Yes, the Austin American-Statesman sent a reporter to the Rev. Jordan Brown's church

For those who are curious, The Austin American-Statesman did send a reporter to the anticipated Sunday Church of Open Doors service to see if the Rev. Jordan Brown or any members of his "We've taken tradition and religious doctrine and thrown them out the window" flock decided to attend.

Even though the news report that resulted was short, and rather grammatically challenged, it did yield some interesting information for journalists and news consumers attempting to follow up on the hate-cake incident.

As I said in an early post (and in this past week's "Crossroads" podcast) I am convinced journalists covering Brown's lawsuit, and the resulting counter-suit by the legal team at Whole Foods, need to know if this shepherd does, in fact, have a flock. If so, who are the lay leaders who oversee his ministry?

So here is the top of the report in The American-Statesman:

A traditional Sunday gathering led by an Austin man who targeted Whole Foods Market with controversial, viral allegations that backfired last week didn’t hold its usual services today.
Jordan Brown, who said he pastors a small group, the Church of Open Doors, didn’t have their usual meeting out of his East Austin apartment complex Sunday.

Now, take out the word "traditional" and then substitute "congregation" for "gathering" and that lede makes some sense. I really don't know what happened in the second sentence. It seems that something is missing.

The key fact here is that journalists still have had zero contact with anyone from the congregation. In fact, at this point, there is no on-the-record evidence that the church exists, other than Brown's statements.

The American-Statesman team reported that fact, indirectly:

Since Jan. 17, the group has held about a dozen Sunday noon meetings in the “Social Hub” room at the AMLI South Shore apartment complex at 1620 East Riverside Drive, according to the group’s Facebook page. But by early Sunday afternoon, the group held no such meeting and the room sat empty.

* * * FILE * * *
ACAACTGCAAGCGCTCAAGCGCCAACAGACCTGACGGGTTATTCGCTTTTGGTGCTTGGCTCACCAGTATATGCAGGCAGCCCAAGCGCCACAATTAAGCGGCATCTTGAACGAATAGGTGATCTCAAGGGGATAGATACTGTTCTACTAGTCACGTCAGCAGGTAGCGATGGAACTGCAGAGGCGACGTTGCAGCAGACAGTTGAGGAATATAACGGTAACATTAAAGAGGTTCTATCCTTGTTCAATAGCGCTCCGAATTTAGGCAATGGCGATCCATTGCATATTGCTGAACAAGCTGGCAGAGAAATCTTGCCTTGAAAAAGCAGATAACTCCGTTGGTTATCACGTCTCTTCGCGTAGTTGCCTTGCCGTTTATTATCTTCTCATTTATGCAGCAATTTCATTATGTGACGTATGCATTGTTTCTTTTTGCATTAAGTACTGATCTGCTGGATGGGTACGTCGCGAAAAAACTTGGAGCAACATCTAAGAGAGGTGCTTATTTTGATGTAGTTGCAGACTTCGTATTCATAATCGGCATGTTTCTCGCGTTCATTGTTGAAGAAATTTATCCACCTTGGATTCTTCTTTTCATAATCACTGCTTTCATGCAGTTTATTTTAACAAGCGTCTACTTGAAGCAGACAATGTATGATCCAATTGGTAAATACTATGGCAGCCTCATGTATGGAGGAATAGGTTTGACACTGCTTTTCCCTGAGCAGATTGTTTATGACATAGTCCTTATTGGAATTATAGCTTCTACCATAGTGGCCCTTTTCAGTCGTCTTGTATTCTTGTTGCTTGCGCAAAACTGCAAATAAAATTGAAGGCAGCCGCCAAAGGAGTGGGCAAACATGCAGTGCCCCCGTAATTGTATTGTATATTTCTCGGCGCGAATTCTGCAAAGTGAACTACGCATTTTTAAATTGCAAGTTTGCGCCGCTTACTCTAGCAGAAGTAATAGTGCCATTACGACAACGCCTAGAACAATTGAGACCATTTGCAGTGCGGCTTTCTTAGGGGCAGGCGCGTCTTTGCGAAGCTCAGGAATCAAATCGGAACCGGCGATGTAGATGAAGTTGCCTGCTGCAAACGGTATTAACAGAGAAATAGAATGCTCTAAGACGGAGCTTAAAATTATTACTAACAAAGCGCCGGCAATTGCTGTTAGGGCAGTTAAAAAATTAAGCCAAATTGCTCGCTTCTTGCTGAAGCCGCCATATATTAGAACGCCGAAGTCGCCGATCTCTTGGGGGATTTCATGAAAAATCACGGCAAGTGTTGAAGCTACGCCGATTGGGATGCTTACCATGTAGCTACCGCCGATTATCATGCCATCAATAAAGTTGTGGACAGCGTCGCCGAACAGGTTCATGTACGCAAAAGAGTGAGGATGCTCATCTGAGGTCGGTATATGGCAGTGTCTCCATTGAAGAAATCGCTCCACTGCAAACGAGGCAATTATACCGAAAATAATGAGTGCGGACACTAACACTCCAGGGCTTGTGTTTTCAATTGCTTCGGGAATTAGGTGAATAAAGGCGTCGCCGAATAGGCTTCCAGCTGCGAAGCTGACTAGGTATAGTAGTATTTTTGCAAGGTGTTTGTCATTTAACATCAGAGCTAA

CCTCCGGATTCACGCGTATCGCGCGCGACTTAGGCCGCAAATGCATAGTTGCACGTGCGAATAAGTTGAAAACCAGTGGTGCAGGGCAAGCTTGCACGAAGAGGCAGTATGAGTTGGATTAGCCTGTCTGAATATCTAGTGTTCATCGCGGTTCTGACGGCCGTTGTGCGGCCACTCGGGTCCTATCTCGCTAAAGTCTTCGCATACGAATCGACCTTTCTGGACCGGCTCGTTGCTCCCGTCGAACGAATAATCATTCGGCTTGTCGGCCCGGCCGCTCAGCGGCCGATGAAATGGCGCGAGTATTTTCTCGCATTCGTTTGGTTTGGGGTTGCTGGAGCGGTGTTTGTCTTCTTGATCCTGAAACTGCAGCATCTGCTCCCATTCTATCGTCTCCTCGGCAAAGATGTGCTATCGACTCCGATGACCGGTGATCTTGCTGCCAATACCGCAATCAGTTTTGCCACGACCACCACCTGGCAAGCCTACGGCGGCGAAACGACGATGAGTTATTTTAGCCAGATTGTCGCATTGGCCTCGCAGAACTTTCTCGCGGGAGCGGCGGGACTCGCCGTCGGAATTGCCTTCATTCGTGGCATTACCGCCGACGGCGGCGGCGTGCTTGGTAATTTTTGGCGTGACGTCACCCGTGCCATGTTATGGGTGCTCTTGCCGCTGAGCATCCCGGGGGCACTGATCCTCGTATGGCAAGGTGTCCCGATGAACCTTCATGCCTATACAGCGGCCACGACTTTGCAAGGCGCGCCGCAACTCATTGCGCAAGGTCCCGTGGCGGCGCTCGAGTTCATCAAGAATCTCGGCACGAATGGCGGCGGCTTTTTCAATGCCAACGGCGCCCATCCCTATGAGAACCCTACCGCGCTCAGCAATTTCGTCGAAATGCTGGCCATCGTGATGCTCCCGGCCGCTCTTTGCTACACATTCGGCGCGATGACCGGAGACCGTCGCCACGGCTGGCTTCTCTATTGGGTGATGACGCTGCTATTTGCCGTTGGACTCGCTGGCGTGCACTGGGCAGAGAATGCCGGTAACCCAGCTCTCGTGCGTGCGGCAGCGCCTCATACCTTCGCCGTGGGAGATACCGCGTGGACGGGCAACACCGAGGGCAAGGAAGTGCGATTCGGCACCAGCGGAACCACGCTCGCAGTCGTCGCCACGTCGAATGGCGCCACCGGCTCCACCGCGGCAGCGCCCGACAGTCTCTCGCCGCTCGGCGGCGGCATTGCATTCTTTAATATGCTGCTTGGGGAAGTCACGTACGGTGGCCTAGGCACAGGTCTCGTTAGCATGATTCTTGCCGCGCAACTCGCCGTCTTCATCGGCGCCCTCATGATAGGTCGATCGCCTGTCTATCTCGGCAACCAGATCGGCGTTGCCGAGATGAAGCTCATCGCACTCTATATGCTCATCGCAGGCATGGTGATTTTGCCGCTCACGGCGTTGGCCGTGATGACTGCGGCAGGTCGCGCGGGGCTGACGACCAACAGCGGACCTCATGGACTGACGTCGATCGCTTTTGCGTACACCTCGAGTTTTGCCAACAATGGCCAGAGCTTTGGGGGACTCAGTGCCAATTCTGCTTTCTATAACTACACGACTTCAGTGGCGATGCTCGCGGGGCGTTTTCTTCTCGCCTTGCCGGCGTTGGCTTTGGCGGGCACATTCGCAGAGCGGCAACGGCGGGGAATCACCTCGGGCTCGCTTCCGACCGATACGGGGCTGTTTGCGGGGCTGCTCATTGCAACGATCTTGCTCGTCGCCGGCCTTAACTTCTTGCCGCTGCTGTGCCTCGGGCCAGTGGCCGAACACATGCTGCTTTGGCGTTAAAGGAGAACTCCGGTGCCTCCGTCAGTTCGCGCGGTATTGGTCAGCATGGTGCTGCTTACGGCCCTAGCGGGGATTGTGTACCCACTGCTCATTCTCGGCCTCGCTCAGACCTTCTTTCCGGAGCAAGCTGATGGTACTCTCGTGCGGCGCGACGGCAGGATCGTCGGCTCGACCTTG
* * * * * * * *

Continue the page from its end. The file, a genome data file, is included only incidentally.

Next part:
An apartment complex worker said the group didn’t reserve this room this Sunday, and didn’t expect them to meet there “anymore” after Brown’s public claims were met with a swift response from Whole Foods.

Did the anonymous apartment worker say that previous services had been held at this location, as claimed at Brown's website for his church planting effort? What is the source of this worker's statement that future Church of Open Doors worship services in this small community room (see the picture with the newspaper report) are unlikely?

The site noticed that Brown has lowered his profile in other ways as well, noting that he has "deleted posts in which he described the cake and spoke of his lawsuit. That’s not all that has disappeared. The reverend has deleted his Twitter account, and even some sermons from his church have been pulled offline."

Actually, it appears that Brown's twitter account is back online, although it has not been updated since the hate-cake press conference. The twitter account for the church -- with 33 followers and 39 tweets in its three years of existence -- is still up and running.

Stay tuned. It does appear that some journalists in Texas are still watching this once-viral news story.

IMAGES: From Twitter.

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